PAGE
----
The internet has helped educate collectors thanks to the easy distribution and sharing of photographs and information. Utilizing photo resources such as Getty Images, Corbis, Google search, wireimage.com, online public library archives, online newspaper archives, auction house archives, and collector websites can be a big help to collectors doing their own authentication research.
Determining a helmet’s manufacturing date is considered the most important starting point but unfortunately, it’s one element of the authentication process that is often overlooked. A purported game-used helmet from a certain era that doesn’t match the date code stamped inside should send up a red flag according to those who know how to read the codes.
“In fact more than a few paid authenticators are guilty of not knowing about date info, not knowing how to read the date info and not even knowing where to look for it,” said Harvell. The date code information is found heat-stamped on the inside of the helmet shell. He suggests taking the information to a source such as the Game Used Forum and asking for assistance in reading the info is one option available to those attempting to validate a helmet.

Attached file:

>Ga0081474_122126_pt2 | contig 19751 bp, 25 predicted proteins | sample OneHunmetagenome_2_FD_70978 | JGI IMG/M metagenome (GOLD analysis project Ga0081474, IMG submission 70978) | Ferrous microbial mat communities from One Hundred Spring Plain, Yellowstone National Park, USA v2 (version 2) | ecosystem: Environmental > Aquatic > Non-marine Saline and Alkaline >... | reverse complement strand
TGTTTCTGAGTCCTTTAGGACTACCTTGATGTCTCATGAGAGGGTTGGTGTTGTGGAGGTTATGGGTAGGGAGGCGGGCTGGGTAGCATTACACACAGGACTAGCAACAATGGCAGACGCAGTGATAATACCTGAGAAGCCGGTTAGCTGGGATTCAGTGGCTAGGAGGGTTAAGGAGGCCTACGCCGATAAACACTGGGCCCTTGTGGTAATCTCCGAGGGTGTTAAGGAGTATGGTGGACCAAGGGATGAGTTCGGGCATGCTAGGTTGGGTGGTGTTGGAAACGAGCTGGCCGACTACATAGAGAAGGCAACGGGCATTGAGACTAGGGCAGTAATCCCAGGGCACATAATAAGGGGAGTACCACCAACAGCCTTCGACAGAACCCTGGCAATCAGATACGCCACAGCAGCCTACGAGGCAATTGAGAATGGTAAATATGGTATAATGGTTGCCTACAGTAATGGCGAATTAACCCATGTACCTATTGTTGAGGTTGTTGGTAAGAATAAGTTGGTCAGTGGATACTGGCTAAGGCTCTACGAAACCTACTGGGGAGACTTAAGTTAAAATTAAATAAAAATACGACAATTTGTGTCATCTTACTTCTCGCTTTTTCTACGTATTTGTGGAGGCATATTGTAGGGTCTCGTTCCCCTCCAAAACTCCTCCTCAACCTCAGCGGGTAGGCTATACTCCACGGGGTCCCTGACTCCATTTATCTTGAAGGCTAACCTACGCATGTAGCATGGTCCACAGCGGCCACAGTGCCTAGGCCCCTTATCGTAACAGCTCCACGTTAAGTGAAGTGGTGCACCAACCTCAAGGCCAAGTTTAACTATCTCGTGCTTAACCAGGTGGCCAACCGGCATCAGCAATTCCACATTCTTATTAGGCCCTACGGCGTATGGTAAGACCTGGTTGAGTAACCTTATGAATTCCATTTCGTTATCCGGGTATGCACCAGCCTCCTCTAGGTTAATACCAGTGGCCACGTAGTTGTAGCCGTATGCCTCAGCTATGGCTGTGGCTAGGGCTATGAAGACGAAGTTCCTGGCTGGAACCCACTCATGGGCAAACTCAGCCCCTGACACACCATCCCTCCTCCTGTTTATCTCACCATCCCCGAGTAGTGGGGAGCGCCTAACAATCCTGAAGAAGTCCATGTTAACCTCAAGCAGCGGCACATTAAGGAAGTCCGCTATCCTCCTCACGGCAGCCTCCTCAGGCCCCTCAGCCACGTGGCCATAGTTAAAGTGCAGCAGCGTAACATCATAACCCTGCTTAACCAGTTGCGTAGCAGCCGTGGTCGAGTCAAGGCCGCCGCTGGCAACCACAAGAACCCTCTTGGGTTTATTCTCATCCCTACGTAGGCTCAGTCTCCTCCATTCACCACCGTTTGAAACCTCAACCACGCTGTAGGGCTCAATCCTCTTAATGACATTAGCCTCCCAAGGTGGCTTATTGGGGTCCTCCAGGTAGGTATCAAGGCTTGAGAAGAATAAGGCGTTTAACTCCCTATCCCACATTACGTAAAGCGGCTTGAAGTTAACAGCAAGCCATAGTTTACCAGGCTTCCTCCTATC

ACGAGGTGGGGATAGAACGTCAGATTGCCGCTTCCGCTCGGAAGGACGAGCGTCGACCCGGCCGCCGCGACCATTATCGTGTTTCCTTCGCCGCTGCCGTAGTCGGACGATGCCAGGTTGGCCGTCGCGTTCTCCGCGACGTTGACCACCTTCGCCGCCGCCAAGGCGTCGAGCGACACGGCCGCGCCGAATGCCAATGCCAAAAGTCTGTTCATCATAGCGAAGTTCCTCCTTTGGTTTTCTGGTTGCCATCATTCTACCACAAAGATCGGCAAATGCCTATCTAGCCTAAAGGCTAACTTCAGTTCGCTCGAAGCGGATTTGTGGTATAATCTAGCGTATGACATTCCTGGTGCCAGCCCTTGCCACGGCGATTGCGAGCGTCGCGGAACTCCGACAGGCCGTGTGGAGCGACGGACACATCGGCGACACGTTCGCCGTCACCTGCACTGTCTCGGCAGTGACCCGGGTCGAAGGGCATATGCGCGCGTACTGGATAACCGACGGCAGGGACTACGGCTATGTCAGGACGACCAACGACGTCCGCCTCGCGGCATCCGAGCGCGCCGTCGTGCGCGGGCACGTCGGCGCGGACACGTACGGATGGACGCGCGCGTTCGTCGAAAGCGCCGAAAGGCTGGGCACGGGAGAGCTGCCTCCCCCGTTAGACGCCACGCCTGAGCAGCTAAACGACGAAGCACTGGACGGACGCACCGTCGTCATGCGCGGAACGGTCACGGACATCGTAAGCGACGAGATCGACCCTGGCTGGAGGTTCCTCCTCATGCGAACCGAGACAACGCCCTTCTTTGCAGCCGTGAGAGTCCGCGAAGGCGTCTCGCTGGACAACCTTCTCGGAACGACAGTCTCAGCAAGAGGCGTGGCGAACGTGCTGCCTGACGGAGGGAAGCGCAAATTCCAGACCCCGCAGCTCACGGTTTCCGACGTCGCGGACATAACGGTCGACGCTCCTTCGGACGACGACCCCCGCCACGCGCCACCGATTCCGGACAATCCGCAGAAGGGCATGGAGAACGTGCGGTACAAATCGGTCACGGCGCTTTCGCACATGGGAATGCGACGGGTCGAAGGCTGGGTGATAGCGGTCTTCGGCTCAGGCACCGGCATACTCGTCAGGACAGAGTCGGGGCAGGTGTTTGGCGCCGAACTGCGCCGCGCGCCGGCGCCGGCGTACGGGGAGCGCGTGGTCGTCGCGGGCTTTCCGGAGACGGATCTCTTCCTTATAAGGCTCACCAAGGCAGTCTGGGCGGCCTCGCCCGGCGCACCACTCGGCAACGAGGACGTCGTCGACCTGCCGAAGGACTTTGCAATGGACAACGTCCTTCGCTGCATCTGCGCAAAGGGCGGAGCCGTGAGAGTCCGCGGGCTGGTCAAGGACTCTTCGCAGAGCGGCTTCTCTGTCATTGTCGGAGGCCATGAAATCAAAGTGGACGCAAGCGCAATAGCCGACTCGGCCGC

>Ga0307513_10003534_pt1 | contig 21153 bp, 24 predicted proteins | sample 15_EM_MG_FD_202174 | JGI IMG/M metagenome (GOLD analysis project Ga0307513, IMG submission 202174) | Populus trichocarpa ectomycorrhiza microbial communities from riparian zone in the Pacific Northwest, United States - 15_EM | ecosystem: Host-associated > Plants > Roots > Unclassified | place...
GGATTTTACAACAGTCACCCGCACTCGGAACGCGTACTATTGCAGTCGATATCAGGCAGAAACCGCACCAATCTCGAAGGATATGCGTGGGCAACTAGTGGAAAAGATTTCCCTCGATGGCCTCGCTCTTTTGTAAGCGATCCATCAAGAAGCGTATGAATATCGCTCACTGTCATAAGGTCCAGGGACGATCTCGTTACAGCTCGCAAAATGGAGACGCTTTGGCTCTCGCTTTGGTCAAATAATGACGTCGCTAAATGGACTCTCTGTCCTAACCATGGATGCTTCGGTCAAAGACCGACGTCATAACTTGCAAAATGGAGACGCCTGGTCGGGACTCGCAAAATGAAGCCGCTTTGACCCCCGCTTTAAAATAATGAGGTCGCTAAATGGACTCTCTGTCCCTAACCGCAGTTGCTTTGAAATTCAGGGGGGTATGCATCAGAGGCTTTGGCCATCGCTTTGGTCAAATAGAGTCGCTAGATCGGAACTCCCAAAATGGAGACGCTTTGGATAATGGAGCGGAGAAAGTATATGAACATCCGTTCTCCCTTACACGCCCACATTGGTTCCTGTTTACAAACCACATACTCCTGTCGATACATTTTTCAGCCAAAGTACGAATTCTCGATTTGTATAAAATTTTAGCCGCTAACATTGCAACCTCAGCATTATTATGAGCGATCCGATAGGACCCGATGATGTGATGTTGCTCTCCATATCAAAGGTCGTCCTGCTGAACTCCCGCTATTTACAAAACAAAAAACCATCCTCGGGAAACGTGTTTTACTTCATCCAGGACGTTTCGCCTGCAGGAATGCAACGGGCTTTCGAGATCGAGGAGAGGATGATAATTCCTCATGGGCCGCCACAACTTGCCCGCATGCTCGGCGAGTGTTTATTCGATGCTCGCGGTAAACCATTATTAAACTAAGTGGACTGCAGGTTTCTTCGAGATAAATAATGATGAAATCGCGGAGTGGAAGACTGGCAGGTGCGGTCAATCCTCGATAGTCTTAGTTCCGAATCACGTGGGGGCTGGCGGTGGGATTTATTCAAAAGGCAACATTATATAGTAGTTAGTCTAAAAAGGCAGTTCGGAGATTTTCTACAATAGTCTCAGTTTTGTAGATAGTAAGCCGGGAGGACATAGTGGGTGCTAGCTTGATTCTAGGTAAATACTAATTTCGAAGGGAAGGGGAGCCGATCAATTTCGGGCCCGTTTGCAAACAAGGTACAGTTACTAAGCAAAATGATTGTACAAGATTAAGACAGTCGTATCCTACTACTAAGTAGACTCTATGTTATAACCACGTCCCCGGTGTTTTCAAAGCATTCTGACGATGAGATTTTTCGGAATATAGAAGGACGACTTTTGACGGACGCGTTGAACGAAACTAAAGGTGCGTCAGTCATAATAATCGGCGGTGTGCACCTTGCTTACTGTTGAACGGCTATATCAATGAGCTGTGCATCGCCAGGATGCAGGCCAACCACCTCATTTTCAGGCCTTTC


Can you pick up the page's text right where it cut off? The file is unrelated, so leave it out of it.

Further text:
Another recommended site that can help collectors is helmethut.com. Calling it a ‘tremendous resource’, Harvell beflieves the site provides an excellent starting point.
Fans essentially live in an era in which the exact same helmet model, facemask, visor, chinstrap and decals worn by an NFL player can be reproduced. Unscrupulous sellers have found creative ways to turn a helmet into exactly what they want it to be because of the availability of team logo and other decals that can now be easily purchased and applied. It’s part of the process the helmet doctors use to create their own ‘game worn’ memorabilia. There was a time when these decals were available only to the teams but home computers and printers and printing shops have made the production of the decals much easier. While the fake stickers don’t perfectly duplicate what teams use, they are close enough to fool an untrained eye. “Add a dymo tape with the player’s name and number and, presto, you have a helmet that looks darn close to what the player wears,” said Harvell.